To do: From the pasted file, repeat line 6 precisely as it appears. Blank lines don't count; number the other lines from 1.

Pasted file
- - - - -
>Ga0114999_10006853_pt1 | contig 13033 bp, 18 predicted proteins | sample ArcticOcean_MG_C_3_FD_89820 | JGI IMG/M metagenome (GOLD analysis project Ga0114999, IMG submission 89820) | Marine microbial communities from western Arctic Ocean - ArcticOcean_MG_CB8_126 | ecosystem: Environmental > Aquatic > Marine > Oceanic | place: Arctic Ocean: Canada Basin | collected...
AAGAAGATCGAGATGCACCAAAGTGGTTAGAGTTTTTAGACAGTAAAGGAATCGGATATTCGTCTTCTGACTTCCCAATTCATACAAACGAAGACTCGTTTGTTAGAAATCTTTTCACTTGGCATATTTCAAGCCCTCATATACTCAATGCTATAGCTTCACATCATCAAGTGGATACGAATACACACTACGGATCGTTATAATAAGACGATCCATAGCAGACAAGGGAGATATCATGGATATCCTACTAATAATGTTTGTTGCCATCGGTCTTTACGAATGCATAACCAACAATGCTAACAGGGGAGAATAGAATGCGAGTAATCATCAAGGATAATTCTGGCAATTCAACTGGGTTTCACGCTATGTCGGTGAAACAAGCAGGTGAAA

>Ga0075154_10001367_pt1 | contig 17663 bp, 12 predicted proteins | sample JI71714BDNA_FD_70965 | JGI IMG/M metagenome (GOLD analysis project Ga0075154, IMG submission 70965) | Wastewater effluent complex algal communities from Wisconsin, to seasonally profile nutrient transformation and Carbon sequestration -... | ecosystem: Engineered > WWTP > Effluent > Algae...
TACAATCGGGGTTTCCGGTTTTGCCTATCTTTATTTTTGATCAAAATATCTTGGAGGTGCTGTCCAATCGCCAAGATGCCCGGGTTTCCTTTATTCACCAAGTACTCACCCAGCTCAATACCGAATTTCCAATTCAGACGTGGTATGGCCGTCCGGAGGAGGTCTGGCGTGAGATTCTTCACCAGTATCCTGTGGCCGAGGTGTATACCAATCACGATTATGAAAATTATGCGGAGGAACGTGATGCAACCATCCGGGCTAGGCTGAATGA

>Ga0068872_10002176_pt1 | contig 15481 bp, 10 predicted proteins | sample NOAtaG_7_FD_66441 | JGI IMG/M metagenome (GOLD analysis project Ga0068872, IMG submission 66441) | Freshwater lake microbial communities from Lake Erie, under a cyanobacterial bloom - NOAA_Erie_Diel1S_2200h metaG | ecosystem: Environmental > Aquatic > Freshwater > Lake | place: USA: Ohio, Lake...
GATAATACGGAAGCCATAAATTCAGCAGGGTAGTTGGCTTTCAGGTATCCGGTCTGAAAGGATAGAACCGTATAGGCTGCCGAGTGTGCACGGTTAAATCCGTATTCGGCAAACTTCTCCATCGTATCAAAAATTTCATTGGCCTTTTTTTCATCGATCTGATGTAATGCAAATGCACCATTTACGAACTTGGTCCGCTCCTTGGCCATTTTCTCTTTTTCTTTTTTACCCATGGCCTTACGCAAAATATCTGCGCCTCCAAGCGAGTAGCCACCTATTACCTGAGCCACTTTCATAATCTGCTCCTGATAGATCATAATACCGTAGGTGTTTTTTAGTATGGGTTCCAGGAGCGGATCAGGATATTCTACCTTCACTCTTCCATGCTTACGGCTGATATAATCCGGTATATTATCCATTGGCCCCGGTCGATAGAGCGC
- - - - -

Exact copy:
GATAATACGGAAGCCATAAATTCAGCAGGGTAGTTGGCTTTCAGGTATCCGGTCTGAAAGGATAGAACCGTATAGGCTGCCGAGTGTGCACGGTTAAATCCGTATTCGGCAAACTTCTCCATCGTATCAAAAATTTCATTGGCCTTTTTTTCATCGATCTGATGTAATGCAAATGCACCATTTACGAACTTGGTCCGCTCCTTGGCCATTTTCTCTTTTTCTTTTTTACCCATGGCCTTACGCAAAATATCTGCGCCTCCAAGCGAGTAGCCACCTATTACCTGAGCCACTTTCATAATCTGCTCCTGATAGATCATAATACCGTAGGTGTTTTTTAGTATGGGTTCCAGGAGCGGATCAGGATATTCTACCTTCACTCTTCCATGCTTACGGCTGATATAATCCGGTATATTATCCATTGGCCCCGGTCGATAGAGCGC